Experiments were performed in the BSL-3 facility (SRC VB ‘Vector’, Russia. The dengue virus DEN-2 (strain P23085) was adapted to adult BALB/c mice (haplotype H-2d) by numbers of sequential intracerebral (i.c.) through suckling BALB/c mice followed by intraperitoneal (i.p.) passages through immune competent mice at different ages as described [23]; GenBank #AY927231. Six week old male BALB/c mice (14–16 g) infected with this virus i.p. develop fever, thrombocytopenia, hemoconcentration and virus-induced death in a dose-dependent fashion [23], [49]. Treatment with FX06 or NaCl was initiated at day 3 following virus infection (i.p.). The daily doses were split into two halves, one injected i.p in the morning the other in the evening. Mice were monitored for signs of morbidity and mortality at least twice daily until day 21. Under methoxyflurane anaesthesia blood was taken from the orbital sinus. Capillary leak was determined at days 3, 5 and 7 by i.v. injection of 200 µl of 2% Evan's blue in NaCl. One hour later mice were anesthetized and then perfused with 5 ml PBS through the left cardiac ventricle. Organs were removed and Evan's Blue extravasation was quantified as described [50]. Briefly, following tissue homogenization, centrifugation at 5000 g for 30 min, supernatants were analyzed for absorbance at 620 nm. For comparison, Evan's blue was injected into age matched mice neither infected with dengue nor injected with FX06. Leak was calculated as OD values above that of healthy controls.

The virus load was quantified by titration of serum or brain lysates onto Vero E6 cell cultures as described Diamond [51] and plaque forming units (PFU) per ml serum or per mg organ were determined.

Lipopolysaccaride shock.

Male Spraque Dawley rats (250–280 g; Himberg, Austria) were anesthetized with 100 mg/kg sodium thiopentone (Sandoz). Body temperature was kept constant with a homoeothermic blanket. The trachea and the right jugular vein were cannulated. Following fluid replacement (500 µl 0.9% saline i.v.) animals were allowed to stabilize for 15 min. Then, 12 mg/kg LPS (E. coli serotype 0.127:B8; Sigma-Aldrich) was injected i.v. One hour later, 2.4 mg/kg FX06 or NaCl were injected i.v. as a bolus. 350 min after LPS injection, each rat received FluoSpheres® polystyrene microspheres, 1.0 µm, yellow-green fluorescent i.v. (1.2×108/kg bodyweight), labeled with a yellow-green fluorescent dye (Invitrogen Molecular Probes). Six hours after LPS injection, rats were sacrificed and lungs removed. From the left lung, FluoSpheres® were recovered by washing, digestion in KOH and subsequent fluorescent dye extraction according to manufacturer instructions. Fluorescence was determined at Ex 485/Em 538 nm. The right lung was fixed in 4% paraformaldehyde, dehydrated in ascending alcohol concentrations (w/o using xylol) and embedded in paraplast. FluoSpheres® were counted in 5 µm sections in 10 high power fields per sample blinded to the conditions.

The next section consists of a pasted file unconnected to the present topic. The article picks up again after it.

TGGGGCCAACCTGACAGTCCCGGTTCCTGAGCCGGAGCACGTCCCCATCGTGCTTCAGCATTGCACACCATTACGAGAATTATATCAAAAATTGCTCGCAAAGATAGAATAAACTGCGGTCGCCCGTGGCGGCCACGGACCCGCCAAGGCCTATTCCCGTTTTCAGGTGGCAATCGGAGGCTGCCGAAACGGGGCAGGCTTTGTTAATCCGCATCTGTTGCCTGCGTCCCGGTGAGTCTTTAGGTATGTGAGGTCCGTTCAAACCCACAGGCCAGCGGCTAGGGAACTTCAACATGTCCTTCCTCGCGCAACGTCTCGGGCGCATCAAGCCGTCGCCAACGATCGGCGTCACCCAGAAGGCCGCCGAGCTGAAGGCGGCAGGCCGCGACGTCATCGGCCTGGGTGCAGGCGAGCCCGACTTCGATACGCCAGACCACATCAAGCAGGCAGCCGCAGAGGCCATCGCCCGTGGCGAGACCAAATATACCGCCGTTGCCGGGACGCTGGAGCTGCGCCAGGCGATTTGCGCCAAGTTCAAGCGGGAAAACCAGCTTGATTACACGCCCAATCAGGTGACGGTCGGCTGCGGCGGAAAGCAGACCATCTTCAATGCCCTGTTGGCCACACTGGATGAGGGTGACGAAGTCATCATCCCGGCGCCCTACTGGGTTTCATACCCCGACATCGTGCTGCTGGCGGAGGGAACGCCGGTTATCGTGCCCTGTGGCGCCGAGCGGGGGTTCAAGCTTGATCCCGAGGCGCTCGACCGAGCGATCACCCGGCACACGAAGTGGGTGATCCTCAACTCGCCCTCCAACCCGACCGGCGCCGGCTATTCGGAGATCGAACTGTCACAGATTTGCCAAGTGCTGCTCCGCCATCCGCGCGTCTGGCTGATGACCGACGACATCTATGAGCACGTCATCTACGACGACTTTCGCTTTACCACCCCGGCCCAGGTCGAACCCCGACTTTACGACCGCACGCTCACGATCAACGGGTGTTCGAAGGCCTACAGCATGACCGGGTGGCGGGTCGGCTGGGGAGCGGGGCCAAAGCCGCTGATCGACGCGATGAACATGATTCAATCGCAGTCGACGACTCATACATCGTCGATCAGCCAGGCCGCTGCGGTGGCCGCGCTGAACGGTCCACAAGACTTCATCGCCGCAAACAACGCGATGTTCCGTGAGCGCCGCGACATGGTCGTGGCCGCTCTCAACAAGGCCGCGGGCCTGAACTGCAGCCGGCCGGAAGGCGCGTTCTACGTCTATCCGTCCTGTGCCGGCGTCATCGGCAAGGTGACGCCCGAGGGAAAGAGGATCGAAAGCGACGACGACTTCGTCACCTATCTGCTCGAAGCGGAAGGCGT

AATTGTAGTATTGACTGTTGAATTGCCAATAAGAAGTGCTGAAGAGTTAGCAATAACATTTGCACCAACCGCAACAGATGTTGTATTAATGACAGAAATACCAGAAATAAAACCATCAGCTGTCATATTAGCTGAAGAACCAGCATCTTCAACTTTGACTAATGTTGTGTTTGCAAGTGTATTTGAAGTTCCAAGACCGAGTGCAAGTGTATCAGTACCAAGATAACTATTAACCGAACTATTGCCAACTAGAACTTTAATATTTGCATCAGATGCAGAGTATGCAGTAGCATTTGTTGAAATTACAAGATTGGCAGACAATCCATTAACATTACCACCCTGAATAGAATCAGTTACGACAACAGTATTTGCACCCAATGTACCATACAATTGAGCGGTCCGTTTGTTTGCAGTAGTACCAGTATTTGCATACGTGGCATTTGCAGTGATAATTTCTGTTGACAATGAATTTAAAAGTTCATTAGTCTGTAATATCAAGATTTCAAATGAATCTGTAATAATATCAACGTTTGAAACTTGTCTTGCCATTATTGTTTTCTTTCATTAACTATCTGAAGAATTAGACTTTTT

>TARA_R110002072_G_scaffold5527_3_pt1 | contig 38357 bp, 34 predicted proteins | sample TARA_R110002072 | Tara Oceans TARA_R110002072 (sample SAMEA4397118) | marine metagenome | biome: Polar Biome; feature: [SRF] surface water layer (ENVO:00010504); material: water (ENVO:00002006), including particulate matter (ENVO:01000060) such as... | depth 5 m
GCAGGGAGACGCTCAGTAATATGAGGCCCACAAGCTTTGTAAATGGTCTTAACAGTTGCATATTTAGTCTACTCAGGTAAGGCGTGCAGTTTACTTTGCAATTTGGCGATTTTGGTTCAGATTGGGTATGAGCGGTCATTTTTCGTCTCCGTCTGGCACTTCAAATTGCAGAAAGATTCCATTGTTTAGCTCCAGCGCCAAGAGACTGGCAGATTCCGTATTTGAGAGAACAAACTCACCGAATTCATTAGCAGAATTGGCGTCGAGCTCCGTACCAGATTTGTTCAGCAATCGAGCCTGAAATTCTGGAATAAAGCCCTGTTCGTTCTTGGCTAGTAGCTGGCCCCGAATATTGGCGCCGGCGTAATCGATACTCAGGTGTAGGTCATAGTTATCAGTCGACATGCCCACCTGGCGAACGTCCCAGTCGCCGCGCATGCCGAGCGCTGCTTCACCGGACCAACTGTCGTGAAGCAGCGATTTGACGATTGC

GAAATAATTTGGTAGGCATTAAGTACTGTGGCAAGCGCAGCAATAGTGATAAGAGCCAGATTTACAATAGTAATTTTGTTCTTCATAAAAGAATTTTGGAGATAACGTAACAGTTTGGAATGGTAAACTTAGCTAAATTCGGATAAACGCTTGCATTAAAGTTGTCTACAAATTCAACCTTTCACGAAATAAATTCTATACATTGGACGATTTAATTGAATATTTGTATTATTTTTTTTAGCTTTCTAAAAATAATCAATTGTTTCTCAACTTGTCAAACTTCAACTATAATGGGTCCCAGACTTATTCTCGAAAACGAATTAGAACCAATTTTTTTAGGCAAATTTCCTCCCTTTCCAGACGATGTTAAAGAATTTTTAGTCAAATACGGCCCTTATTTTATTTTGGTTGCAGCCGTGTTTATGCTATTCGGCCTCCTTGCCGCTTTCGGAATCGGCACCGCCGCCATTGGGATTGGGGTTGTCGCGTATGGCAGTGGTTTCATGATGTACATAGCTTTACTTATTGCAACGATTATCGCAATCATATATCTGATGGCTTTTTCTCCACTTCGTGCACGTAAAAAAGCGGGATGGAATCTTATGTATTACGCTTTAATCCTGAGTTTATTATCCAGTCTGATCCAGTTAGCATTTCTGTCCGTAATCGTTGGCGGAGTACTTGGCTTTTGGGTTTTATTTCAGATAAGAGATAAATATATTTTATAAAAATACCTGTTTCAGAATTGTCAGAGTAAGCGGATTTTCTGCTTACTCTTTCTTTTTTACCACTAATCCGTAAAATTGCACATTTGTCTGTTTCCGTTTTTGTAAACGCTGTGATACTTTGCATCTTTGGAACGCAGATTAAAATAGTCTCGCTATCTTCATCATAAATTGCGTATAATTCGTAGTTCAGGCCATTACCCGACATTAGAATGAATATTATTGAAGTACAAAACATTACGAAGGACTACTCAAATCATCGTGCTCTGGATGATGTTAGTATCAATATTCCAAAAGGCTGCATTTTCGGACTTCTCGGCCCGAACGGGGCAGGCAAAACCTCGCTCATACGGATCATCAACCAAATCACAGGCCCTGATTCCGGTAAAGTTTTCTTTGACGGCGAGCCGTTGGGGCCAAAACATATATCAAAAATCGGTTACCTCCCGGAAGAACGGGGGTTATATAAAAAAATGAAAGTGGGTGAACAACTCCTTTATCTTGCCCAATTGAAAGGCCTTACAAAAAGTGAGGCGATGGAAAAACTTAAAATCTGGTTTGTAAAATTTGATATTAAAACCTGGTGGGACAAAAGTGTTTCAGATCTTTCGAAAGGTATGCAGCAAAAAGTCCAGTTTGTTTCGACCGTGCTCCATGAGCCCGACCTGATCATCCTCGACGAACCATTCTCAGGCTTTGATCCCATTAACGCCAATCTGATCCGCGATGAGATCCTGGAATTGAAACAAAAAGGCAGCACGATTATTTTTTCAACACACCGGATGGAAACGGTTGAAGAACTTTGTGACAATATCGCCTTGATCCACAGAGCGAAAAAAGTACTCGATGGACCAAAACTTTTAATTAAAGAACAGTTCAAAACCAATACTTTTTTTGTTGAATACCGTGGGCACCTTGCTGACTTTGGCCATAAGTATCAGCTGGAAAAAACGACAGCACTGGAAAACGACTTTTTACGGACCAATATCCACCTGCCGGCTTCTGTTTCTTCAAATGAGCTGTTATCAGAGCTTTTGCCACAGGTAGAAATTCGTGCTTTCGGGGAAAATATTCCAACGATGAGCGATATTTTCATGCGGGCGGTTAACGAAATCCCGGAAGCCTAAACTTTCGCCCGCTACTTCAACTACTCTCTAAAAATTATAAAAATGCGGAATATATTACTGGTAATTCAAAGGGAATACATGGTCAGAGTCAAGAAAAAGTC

Lipopolysaccaride pneumonitis.

Female 29S7/SvEvBrd*C57BL/6 wild-type or female 29S7/SvEvBrd*C57BL/6 Fyn−/− mice (The Jackson Laboratory) were anesthetized by inhalation of isoflurane (Abbott Laboratories). LPS (10 µg, E. coli O55:B5; Sigma-Aldrich) diluted in 50 µl NaCl was instilled intranasally (i.n.), controls received NaCl only. Then, FX06 (2×2.4 mg/kg), random peptide or NaCl were injected i.p., the first dose immediately after LPS challenge, the second 60 min later. 330 min after LPS challenge, mice were anesthetized with ketamine (Pfizer) and Evan's Blue (50 mg/kg; Sigma) was injected i.v.; 30 min later, mice were sacrificed, lungs were flushed via the right ventricle using 5 ml cold PBS (pH 7.4), removed and stored in liquid nitrogen. Frozen lungs were homogenized in 300 µl PBS at 4°C followed by incubation in formamide (Calbiochem) at 60°C for 16 h. Absorbance of supernatants was measured at A620 and A720. Tissue Evan's Blue content was corrected for heme pigments (A720) and calculated in comparison to a standard curve according to the formula: A620(corrected) = A620−(1.426×A720+0.030).

Immunofluorescence-staining of endothelial cells in culture

Human Umbilical Vein Endothelial Cells (HUVEC) isolated from umbilical cords derived from the delivery room of the Medical University of Vienna, used at passages 2 to 6, were grown to confluence on chamber slides (Nunc) in IMDM (GIBCO) containing 20% fetal calf serum, ECGS (50 µg/ml, Promocell) and heparin (5 U/ml) w/o or with FX06 (50 µg/ml), thrombin (1 U/ml) or thrombin+FX06 for indicated times. Following fixation in 4% paraformaldehyde, slides were stained with the following first step antibodies diluted in PBS containing 0.1% TritonX-100 and 1% bovine serum albumin: rabbit anti-phospho-myosin regulatory light chain (3 µg/ml; Chemicon Int.), mouse anti-VE-cadherin (TEA1/31, 1 µg/ml; Immunotech), rabbit-anti-β-catenin (1 µg/ml; Sigma-Aldrich) and mouse anti-phospho focal adhesion kinase (pY397, 0.5 µg/ml; BD Transduction Laboratories). Second step Abs were Cy5-labeled goat anti-mouse IgG (Jackson Laboratories) and Alexa488-labeled anti-rabbit IgG (Invitrogen-Molecular Probes). To visualize actin, sections were incubated with TRITC-labeled phalloidin (0.5 µg/ml; Sigma-Aldrich). Sections were then analyzed by a confocal laser scan microscope (LSM 510, Zeiss) with a pinhole of one airy unit, resulting in a section thickness of 0.8 µm.